DON'T GET YOUR HOPES UP yet for a peace settlement between Israel and the Palestinians. Yasser Arafat, the Palestinian president, has allowed the new prime minister, Mahmoud Abbas, to form a governing cabinet. And Abbas's emergence represents a shrinking of Arafat's authority. But Arafat has lost only a bit of his power. He retains a virtual veto over any steps Abbas may want to take, plus the right to fire Abbas at any time. Which means that the chief Palestinian impediment to peace, Arafat, is still in a position to impede.
Let's review Arafat's recent record.
Do we really need another doomed Mideast peace process?Mar 31, 2003, Vol. 8, No. 28 • By JOSHUA MURAVCHIK
THREE DAYS before abandoning diplomatic activity about Iraq in the U.N. Security Council and delivering an ultimatum to Saddam Hussein, President Bush hastily invited reporters to the White House Rose Garden, where he announced a further initiative for ending the Israeli-Palestinian conflict.
From the March 17, 2003 issue: Why Arafat's new PM won't matter.Mar 17, 2003, Vol. 8, No. 26 • By ROBERT SATLOFF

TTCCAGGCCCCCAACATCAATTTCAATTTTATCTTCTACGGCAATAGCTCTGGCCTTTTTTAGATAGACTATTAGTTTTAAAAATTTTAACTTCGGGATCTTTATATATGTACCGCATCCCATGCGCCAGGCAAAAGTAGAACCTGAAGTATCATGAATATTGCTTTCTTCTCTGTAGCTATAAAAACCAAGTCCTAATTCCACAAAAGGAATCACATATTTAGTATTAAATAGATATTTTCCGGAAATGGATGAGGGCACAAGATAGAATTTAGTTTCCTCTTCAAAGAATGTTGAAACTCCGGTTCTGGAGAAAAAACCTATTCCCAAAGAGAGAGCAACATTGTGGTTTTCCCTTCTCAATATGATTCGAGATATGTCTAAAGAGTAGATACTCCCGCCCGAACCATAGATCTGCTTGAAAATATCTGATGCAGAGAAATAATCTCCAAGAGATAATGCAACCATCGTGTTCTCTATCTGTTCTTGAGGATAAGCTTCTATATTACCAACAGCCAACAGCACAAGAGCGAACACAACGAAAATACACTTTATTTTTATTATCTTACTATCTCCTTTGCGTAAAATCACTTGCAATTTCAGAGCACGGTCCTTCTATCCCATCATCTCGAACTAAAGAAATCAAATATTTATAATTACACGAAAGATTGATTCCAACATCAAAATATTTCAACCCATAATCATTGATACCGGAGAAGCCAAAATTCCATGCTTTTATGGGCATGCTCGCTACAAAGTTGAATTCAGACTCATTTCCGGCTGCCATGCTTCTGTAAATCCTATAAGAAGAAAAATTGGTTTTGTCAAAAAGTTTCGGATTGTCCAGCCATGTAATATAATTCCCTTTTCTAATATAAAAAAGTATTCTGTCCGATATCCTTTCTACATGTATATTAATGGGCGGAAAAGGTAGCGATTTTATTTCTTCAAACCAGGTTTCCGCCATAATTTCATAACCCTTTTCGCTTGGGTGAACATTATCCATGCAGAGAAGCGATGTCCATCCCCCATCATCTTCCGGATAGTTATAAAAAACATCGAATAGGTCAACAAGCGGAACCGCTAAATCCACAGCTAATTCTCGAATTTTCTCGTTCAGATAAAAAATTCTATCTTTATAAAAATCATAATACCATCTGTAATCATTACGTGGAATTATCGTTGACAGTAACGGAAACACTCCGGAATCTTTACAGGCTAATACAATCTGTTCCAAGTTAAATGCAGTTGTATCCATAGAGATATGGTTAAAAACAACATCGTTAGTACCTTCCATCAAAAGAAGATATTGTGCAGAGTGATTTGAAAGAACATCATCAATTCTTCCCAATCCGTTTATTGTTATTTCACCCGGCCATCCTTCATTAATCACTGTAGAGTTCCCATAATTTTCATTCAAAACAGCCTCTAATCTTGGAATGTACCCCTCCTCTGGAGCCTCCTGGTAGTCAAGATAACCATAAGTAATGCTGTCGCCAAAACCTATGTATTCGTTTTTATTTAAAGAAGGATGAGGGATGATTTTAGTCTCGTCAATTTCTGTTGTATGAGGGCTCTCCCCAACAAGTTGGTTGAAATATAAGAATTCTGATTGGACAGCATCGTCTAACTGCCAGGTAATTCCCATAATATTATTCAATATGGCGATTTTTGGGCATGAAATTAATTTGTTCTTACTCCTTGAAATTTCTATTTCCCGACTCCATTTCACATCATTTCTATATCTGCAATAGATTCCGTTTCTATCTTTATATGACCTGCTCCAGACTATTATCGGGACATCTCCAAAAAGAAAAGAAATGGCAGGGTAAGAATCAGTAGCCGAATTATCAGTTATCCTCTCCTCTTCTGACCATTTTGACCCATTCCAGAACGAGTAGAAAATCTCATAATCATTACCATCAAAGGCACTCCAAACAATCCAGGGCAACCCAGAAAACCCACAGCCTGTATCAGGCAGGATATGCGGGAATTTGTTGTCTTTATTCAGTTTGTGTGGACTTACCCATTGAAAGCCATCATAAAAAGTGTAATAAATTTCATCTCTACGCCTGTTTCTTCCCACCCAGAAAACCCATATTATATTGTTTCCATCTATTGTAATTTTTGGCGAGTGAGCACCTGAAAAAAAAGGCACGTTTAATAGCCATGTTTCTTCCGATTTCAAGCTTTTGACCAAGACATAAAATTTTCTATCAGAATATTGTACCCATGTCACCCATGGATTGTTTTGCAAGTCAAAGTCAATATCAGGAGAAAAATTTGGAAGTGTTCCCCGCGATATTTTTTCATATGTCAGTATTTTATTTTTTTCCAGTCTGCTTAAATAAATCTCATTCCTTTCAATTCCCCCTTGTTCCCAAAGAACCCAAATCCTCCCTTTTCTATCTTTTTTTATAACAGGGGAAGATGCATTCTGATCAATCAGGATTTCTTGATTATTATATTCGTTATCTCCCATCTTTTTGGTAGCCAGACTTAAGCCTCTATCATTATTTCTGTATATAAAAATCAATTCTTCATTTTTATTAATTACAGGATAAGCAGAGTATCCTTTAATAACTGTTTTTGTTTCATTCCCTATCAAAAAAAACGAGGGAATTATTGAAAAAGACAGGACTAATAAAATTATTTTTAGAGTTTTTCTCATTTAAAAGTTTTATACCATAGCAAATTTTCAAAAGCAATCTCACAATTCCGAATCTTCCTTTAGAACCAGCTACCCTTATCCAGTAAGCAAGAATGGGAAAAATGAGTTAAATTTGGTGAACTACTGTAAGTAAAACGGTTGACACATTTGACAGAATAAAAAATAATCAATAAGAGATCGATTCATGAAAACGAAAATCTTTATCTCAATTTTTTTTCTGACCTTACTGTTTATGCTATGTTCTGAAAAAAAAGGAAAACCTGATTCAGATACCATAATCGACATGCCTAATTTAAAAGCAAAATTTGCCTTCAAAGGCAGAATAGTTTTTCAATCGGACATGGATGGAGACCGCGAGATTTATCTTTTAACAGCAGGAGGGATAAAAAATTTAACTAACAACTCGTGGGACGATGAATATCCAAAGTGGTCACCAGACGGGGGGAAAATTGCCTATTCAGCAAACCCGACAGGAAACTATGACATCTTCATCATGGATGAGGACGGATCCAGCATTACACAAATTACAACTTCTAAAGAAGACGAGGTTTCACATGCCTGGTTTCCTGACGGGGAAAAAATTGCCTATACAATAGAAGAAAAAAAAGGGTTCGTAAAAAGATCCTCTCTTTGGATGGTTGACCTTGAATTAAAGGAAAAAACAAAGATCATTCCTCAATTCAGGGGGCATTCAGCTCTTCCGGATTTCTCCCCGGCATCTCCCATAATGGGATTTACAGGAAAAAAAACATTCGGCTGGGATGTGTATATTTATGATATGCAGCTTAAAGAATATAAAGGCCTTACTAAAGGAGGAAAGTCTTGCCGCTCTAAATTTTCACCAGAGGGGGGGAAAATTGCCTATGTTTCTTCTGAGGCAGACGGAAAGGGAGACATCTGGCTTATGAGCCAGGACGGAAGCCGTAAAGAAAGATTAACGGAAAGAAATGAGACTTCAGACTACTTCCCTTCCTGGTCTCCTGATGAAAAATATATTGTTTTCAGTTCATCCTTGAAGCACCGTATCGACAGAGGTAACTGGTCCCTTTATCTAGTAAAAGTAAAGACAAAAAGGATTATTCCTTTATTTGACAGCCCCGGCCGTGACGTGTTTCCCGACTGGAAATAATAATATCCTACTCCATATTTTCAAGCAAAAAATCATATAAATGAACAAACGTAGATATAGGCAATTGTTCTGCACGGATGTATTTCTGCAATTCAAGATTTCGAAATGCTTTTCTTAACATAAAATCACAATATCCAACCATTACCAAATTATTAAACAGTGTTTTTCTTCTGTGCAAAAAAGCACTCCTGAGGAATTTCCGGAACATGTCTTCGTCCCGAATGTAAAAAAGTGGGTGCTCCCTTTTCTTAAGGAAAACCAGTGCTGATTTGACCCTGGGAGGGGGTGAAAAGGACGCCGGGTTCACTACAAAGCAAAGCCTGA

Editor's Note: President Bush said Friday that the new Palestinian prime minister must have "real authority," which means the power to conduct negotiations on a peace settlement with Israel. Yasser Arafat, the Palestinian Authority leader, wants to retain the job of handling foreign affairs. Last June, the president said Arafat should relinquish his power. Bush said Friday the "quartet"--the United States, Russia, European Union, United Nations--would release its "road map" for peace in the Middle East once a Palestinian prime minister, with full authority, is confirmed.
Bush's opportunity to redeem America's past failures in the Middle East.Feb 10, 2003, Vol. 8, No. 21 • By MAX BOOT
FOLLOWING HANS BLIX'S devastating report and President Bush's compelling State of the Union address, Saddam Hussein looks more and more like a dead man walking. In all likelihood, Baghdad will be liberated by April. This may turn out to be one of those hinge moments in history--events like the storming of the Bastille or the fall of the Berlin Wall--after which everything is different.
Everyone's doing it.Jan 13, 2003, Vol. 8, No. 17 • By MAX BOOT
IN AN INTERVIEW LAST MONTH with Britain's Sunday Times, Yasser Arafat rebuked Osama bin Laden for seeking to exploit the Palestinians' cause for his own ends. "Why is bin Laden talking about Palestine now? . . . He never helped us. He was working in another, completely different area and against our interests," Arafat was quoted as saying. "I'm telling him directly not to hide behind the Palestinian cause."
Good advice, but it's doubtful bin Laden will take it.